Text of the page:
↓ Skip to main content

Association between age and outpatient clinic arrival time: myth or reality?

Overview of attention for article published in BMC Health Services Research, April 2018
Altmetric Badge

Mentioned by

twitter
1 tweeter

Readers on

mendeley
12 Mendeley
You are seeing a free-to-access but limited selection of the activity Altmetric has collected about this research output. Click here to find out more.
Title
Association between age and outpatient clinic arrival time: myth or reality?
Published in
BMC Health Services Research, April 2018
DOI 10.1186/s12913-018-3057-2
Pubmed ID
Authors

Kashif Waqar Faiz, Espen Saxhaug Kristoffersen

Abstract

Non-attendance and late arrivals diminish patient flow in outpatient clinics. On the other hand, patient earliness may also be undesirable. Physicians often experience that older patients are more punctual than younger patients, and often they come excessively early. The aim of this study was to determine whether an association between age and outpatient clinic arrival time could be established or not, i.e. to find out if it is a myth or a reality. Prospective descriptive study performed at a neurological outpatient clinic. Data were collected from all scheduled appointments during an eight-week period. Variables included were age, gender, appointment time, arrival time, no-shows, appointment type, need for assistance and if it was an early or late appointment. Outcomes were unpunctuality (early and late arrivals) and non-attendance. Of 1353 appointments, non-attendance rate was 9.5 and 5.1% were late arrivals. Median age increased with increased patient earliness (p <  0.001). Younger age (p = 0.007) and new referrals (p = 0.025) were associated with non-attendance. The intuition of an association between age and outpatient clinic arrival time was confirmed, thus it is a reality that older patients attend their appointments more frequently and have better punctuality than younger adults. This age effect in outpatient clinics should be considered when developing future simulation models and intervention studies.

Twitter Demographics

The data shown below were collected from the profile of 1 tweeter who shared this research output. Click here to find out more about how the information was compiled.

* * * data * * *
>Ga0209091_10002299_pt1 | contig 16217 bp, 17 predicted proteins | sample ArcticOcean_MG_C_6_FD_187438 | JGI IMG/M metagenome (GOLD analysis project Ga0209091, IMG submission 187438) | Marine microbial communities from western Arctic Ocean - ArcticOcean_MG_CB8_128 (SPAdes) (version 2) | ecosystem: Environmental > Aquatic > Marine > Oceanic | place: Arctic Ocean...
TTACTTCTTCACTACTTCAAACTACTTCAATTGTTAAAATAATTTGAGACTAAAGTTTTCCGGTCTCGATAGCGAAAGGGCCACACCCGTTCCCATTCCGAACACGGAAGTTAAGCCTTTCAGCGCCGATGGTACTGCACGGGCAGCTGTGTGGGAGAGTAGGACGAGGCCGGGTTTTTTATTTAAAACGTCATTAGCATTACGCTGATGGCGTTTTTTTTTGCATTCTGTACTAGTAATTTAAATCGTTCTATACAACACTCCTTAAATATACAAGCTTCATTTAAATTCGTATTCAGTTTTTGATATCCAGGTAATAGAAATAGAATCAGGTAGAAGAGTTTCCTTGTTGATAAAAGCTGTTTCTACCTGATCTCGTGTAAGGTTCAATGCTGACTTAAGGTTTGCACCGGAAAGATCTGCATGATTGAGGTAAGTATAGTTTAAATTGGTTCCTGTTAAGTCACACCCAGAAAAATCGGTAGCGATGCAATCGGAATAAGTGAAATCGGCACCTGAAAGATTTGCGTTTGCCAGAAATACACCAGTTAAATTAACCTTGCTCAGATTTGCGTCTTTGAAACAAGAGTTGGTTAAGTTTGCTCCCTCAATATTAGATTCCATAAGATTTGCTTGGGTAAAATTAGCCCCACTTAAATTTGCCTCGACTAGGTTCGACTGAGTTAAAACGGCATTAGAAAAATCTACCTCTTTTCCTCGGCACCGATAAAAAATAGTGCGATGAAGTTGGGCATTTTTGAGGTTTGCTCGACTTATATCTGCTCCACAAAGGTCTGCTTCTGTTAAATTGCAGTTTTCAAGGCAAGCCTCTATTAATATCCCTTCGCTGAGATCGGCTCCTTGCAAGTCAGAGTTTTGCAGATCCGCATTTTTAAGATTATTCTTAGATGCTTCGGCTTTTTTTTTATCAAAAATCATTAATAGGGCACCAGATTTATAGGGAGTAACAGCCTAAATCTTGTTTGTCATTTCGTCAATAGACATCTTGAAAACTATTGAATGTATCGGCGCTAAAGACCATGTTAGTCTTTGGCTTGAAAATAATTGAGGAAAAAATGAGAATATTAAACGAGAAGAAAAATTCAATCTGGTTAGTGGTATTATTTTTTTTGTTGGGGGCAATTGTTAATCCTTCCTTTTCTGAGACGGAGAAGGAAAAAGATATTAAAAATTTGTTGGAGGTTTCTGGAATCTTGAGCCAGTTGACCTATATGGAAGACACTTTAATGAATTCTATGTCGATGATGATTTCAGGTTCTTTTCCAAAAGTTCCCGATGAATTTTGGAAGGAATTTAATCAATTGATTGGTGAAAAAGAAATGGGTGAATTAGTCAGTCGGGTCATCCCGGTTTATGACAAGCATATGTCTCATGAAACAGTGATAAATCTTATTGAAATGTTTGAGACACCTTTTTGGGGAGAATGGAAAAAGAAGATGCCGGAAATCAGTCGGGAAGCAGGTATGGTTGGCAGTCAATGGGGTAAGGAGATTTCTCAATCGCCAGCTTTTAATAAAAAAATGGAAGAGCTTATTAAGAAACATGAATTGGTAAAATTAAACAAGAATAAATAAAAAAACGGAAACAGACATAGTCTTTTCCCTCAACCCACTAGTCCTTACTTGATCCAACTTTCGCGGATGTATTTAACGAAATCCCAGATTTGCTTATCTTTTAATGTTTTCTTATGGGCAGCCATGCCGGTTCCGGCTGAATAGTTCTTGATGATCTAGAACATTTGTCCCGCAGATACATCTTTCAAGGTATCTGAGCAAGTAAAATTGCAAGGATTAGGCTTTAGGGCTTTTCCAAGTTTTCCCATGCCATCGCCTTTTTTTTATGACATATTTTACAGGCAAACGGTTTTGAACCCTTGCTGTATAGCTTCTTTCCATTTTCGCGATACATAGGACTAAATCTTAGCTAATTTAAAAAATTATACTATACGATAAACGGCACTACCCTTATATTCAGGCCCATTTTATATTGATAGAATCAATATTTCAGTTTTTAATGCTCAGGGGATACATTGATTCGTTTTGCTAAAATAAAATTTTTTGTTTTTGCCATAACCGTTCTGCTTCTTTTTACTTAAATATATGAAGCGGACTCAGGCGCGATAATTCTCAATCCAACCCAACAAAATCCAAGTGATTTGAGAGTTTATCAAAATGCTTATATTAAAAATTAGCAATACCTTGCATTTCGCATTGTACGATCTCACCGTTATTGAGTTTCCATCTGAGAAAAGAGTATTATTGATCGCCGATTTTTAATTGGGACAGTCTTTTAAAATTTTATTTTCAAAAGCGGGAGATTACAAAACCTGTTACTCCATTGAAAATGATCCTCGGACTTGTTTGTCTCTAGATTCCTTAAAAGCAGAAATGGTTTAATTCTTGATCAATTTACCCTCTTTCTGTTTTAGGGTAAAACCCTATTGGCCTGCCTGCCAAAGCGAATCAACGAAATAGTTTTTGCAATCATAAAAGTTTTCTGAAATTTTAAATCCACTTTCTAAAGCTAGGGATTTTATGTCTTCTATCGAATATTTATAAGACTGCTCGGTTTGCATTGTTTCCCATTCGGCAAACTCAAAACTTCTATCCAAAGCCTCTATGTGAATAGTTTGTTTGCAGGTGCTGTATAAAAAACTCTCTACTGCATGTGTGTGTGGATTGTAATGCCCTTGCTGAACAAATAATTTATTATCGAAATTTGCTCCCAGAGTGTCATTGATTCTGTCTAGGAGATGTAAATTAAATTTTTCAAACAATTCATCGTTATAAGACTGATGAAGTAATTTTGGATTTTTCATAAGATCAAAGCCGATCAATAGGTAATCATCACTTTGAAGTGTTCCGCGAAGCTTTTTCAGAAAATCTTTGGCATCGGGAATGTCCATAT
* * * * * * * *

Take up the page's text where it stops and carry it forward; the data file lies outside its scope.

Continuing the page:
Mendeley readers

The data shown below were compiled from readership statistics for 12 Mendeley readers of this research output. Click here to see the associated Mendeley record.

Geographical breakdown

Country Count As %
Unknown 12 100%

Demographic breakdown

Readers by professional status Count As %
Professor 2 17%
Researcher 2 17%
Student > Ph. D. Student 2 17%
Unspecified 2 17%
Student > Master 1 8%
Other 3 25%
Readers by discipline Count As %
Unspecified 5 42%
Nursing and Health Professions 2 17%
Engineering 2 17%
Psychology 1 8%
Medicine and Dentistry 1 8%
Other 1 8%

Attention Score in Context

This research output has an Altmetric Attention Score of 1. This is our high-level measure of the quality and quantity of online attention that it has received. This Attention Score, as well as the ranking and number of research outputs shown below, was calculated when the research output was last mentioned on 12 December 2018.
All research outputs
#10,405,202
of 13,047,693 outputs
Outputs from BMC Health Services Research
#3,628
of 4,338 outputs
Outputs of similar age
#204,033
of 270,317 outputs
Outputs of similar age from BMC Health Services Research
#1
of 1 outputs
Altmetric has tracked 13,047,693 research outputs across all sources so far. This one is in the 11th percentile – i.e., 11% of other outputs scored the same or lower than it.
So far Altmetric has tracked 4,338 research outputs from this source. They typically receive a little more attention than average, with a mean Attention Score of 6.5. This one is in the 7th percentile – i.e., 7% of its peers scored the same or lower than it.
Older research outputs will score higher simply because they've had more time to accumulate mentions. To account for age we can compare this Altmetric Attention Score to the 270,317 tracked outputs that were published within six weeks on either side of this one in any source. This one is in the 12th percentile – i.e., 12% of its contemporaries scored the same or lower than it.
We're also able to compare this research output to 1 others from the same source and published within six weeks on either side of this one. This one has scored higher than all of them